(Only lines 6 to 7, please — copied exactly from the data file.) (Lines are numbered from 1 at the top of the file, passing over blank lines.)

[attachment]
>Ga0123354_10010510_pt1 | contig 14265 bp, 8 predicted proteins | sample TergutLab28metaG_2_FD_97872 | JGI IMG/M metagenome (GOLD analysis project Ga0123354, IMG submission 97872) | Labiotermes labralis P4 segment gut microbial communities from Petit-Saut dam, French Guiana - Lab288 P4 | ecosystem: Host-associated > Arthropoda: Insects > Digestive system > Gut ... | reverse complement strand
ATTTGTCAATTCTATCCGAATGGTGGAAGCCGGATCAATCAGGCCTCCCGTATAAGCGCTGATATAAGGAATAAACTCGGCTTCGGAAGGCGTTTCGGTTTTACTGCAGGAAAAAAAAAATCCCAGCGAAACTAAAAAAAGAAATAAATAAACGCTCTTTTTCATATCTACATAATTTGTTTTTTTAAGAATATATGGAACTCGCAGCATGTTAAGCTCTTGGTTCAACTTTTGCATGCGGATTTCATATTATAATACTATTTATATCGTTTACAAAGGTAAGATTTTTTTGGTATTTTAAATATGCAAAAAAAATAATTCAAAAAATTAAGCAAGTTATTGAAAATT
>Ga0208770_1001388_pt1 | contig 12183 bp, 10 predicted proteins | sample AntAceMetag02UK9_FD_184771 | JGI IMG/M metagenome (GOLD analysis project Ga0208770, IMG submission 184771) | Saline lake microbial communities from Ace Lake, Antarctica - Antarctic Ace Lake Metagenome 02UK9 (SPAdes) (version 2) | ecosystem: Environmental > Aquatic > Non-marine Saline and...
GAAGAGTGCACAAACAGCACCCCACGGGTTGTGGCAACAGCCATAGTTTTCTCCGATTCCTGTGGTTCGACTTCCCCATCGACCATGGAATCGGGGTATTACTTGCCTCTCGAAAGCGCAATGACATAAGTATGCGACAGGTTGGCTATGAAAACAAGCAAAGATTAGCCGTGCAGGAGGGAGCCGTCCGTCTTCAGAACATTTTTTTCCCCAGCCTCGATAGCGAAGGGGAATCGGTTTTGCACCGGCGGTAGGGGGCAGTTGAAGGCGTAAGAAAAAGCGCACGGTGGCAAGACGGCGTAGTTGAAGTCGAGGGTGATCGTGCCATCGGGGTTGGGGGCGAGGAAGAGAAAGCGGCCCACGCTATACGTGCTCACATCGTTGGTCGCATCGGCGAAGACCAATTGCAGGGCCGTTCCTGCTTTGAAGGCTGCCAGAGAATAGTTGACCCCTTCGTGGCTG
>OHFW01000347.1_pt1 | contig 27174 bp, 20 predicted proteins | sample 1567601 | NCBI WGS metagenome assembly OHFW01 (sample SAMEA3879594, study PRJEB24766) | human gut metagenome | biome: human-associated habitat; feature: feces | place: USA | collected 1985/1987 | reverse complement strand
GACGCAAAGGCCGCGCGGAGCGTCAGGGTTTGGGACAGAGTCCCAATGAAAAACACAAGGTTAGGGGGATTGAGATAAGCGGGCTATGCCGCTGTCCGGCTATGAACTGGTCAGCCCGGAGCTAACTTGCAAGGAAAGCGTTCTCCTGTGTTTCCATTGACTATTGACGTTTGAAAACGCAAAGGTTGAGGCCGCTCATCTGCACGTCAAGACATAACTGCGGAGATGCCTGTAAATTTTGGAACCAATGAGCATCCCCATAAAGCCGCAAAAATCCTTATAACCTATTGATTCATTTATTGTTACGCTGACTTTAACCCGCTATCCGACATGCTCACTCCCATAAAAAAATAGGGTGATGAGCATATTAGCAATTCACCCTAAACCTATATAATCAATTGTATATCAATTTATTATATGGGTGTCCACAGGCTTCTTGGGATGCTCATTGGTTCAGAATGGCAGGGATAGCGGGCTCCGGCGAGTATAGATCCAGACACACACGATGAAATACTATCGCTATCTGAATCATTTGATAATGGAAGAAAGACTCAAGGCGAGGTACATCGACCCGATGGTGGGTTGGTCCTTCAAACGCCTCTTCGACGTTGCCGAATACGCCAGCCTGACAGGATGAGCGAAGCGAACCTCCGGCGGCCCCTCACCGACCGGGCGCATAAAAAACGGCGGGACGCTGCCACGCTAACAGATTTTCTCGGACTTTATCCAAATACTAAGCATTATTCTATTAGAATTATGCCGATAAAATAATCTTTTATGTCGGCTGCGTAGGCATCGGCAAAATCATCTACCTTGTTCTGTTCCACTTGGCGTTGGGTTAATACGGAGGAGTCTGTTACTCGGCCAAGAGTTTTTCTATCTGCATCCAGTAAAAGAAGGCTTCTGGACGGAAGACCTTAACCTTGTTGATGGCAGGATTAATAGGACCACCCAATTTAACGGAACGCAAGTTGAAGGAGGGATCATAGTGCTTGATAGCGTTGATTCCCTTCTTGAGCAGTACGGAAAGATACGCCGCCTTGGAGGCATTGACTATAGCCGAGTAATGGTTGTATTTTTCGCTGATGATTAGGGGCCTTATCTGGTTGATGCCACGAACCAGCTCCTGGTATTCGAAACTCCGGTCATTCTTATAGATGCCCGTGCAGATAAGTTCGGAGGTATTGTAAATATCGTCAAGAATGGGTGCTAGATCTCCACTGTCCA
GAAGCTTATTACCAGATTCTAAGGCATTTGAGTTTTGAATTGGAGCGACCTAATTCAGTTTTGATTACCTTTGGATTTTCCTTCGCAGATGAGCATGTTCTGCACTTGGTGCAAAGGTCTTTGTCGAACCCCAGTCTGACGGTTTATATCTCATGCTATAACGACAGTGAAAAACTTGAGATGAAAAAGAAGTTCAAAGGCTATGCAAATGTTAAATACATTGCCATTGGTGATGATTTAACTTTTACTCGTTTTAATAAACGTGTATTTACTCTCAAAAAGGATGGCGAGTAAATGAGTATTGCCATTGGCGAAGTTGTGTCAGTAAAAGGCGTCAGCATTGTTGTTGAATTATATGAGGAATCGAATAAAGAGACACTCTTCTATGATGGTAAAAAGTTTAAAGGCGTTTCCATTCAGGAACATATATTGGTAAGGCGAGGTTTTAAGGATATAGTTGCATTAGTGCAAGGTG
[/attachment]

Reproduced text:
GACGCAAAGGCCGCGCGGAGCGTCAGGGTTTGGGACAGAGTCCCAATGAAAAACACAAGGTTAGGGGGATTGAGATAAGCGGGCTATGCCGCTGTCCGGCTATGAACTGGTCAGCCCGGAGCTAACTTGCAAGGAAAGCGTTCTCCTGTGTTTCCATTGACTATTGACGTTTGAAAACGCAAAGGTTGAGGCCGCTCATCTGCACGTCAAGACATAACTGCGGAGATGCCTGTAAATTTTGGAACCAATGAGCATCCCCATAAAGCCGCAAAAATCCTTATAACCTATTGATTCATTTATTGTTACGCTGACTTTAACCCGCTATCCGACATGCTCACTCCCATAAAAAAATAGGGTGATGAGCATATTAGCAATTCACCCTAAACCTATATAATCAATTGTATATCAATTTATTATATGGGTGTCCACAGGCTTCTTGGGATGCTCATTGGTTCAGAATGGCAGGGATAGCGGGCTCCGGCGAGTATAGATCCAGACACACACGATGAAATACTATCGCTATCTGAATCATTTGATAATGGAAGAAAGACTCAAGGCGAGGTACATCGACCCGATGGTGGGTTGGTCCTTCAAACGCCTCTTCGACGTTGCCGAATACGCCAGCCTGACAGGATGAGCGAAGCGAACCTCCGGCGGCCCCTCACCGACCGGGCGCATAAAAAACGGCGGGACGCTGCCACGCTAACAGATTTTCTCGGACTTTATCCAAATACTAAGCATTATTCTATTAGAATTATGCCGATAAAATAATCTTTTATGTCGGCTGCGTAGGCATCGGCAAAATCATCTACCTTGTTCTGTTCCACTTGGCGTTGGGTTAATACGGAGGAGTCTGTTACTCGGCCAAGAGTTTTTCTATCTGCATCCAGTAAAAGAAGGCTTCTGGACGGAAGACCTTAACCTTGTTGATGGCAGGATTAATAGGACCACCCAATTTAACGGAACGCAAGTTGAAGGAGGGATCATAGTGCTTGATAGCGTTGATTCCCTTCTTGAGCAGTACGGAAAGATACGCCGCCTTGGAGGCATTGACTATAGCCGAGTAATGGTTGTATTTTTCGCTGATGATTAGGGGCCTTATCTGGTTGATGCCACGAACCAGCTCCTGGTATTCGAAACTCCGGTCATTCTTATAGATGCCCGTGCAGATAAGTTCGGAGGTATTGTAAATATCGTCAAGAATGGGTGCTAGATCTCCACTGTCCA
GAAGCTTATTACCAGATTCTAAGGCATTTGAGTTTTGAATTGGAGCGACCTAATTCAGTTTTGATTACCTTTGGATTTTCCTTCGCAGATGAGCATGTTCTGCACTTGGTGCAAAGGTCTTTGTCGAACCCCAGTCTGACGGTTTATATCTCATGCTATAACGACAGTGAAAAACTTGAGATGAAAAAGAAGTTCAAAGGCTATGCAAATGTTAAATACATTGCCATTGGTGATGATTTAACTTTTACTCGTTTTAATAAACGTGTATTTACTCTCAAAAAGGATGGCGAGTAAATGAGTATTGCCATTGGCGAAGTTGTGTCAGTAAAAGGCGTCAGCATTGTTGTTGAATTATATGAGGAATCGAATAAAGAGACACTCTTCTATGATGGTAAAAAGTTTAAAGGCGTTTCCATTCAGGAACATATATTGGTAAGGCGAGGTTTTAAGGATATAGTTGCATTAGTGCAAGGTG